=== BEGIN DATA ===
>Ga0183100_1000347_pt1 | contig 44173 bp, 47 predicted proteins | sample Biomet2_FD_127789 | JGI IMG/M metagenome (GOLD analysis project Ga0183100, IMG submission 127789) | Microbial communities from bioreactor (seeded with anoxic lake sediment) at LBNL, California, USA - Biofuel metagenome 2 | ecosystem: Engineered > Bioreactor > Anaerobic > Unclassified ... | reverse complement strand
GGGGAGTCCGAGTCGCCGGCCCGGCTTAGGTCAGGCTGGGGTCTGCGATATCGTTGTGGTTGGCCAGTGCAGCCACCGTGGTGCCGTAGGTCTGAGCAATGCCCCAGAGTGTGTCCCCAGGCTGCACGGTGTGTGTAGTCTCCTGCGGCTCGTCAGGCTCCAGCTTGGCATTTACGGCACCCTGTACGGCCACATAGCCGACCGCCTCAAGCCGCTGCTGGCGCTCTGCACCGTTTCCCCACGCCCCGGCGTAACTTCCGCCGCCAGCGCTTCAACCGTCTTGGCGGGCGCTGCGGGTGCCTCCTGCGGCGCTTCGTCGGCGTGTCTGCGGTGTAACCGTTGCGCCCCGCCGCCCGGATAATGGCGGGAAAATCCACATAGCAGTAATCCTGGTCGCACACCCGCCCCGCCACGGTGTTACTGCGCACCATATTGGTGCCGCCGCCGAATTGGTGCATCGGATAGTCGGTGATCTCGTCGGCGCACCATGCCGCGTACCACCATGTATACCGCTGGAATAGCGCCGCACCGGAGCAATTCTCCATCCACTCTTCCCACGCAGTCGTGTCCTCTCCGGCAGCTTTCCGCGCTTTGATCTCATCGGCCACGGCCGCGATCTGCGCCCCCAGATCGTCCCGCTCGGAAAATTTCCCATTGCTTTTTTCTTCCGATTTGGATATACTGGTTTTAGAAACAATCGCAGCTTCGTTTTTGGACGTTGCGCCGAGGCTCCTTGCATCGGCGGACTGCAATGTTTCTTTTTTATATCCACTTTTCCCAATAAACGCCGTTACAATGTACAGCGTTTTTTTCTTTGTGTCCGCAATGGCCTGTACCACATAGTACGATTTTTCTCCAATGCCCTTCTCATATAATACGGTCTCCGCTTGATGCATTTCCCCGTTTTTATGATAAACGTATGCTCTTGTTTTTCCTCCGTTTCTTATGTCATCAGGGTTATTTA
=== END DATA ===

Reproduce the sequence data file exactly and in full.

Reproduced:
>Ga0183100_1000347_pt1 | contig 44173 bp, 47 predicted proteins | sample Biomet2_FD_127789 | JGI IMG/M metagenome (GOLD analysis project Ga0183100, IMG submission 127789) | Microbial communities from bioreactor (seeded with anoxic lake sediment) at LBNL, California, USA - Biofuel metagenome 2 | ecosystem: Engineered > Bioreactor > Anaerobic > Unclassified ... | reverse complement strand
GGGGAGTCCGAGTCGCCGGCCCGGCTTAGGTCAGGCTGGGGTCTGCGATATCGTTGTGGTTGGCCAGTGCAGCCACCGTGGTGCCGTAGGTCTGAGCAATGCCCCAGAGTGTGTCCCCAGGCTGCACGGTGTGTGTAGTCTCCTGCGGCTCGTCAGGCTCCAGCTTGGCATTTACGGCACCCTGTACGGCCACATAGCCGACCGCCTCAAGCCGCTGCTGGCGCTCTGCACCGTTTCCCCACGCCCCGGCGTAACTTCCGCCGCCAGCGCTTCAACCGTCTTGGCGGGCGCTGCGGGTGCCTCCTGCGGCGCTTCGTCGGCGTGTCTGCGGTGTAACCGTTGCGCCCCGCCGCCCGGATAATGGCGGGAAAATCCACATAGCAGTAATCCTGGTCGCACACCCGCCCCGCCACGGTGTTACTGCGCACCATATTGGTGCCGCCGCCGAATTGGTGCATCGGATAGTCGGTGATCTCGTCGGCGCACCATGCCGCGTACCACCATGTATACCGCTGGAATAGCGCCGCACCGGAGCAATTCTCCATCCACTCTTCCCACGCAGTCGTGTCCTCTCCGGCAGCTTTCCGCGCTTTGATCTCATCGGCCACGGCCGCGATCTGCGCCCCCAGATCGTCCCGCTCGGAAAATTTCCCATTGCTTTTTTCTTCCGATTTGGATATACTGGTTTTAGAAACAATCGCAGCTTCGTTTTTGGACGTTGCGCCGAGGCTCCTTGCATCGGCGGACTGCAATGTTTCTTTTTTATATCCACTTTTCCCAATAAACGCCGTTACAATGTACAGCGTTTTTTTCTTTGTGTCCGCAATGGCCTGTACCACATAGTACGATTTTTCTCCAATGCCCTTCTCATATAATACGGTCTCCGCTTGATGCATTTCCCCGTTTTTATGATAAACGTATGCTCTTGTTTTTCCTCCGTTTCTTATGTCATCAGGGTTATTTA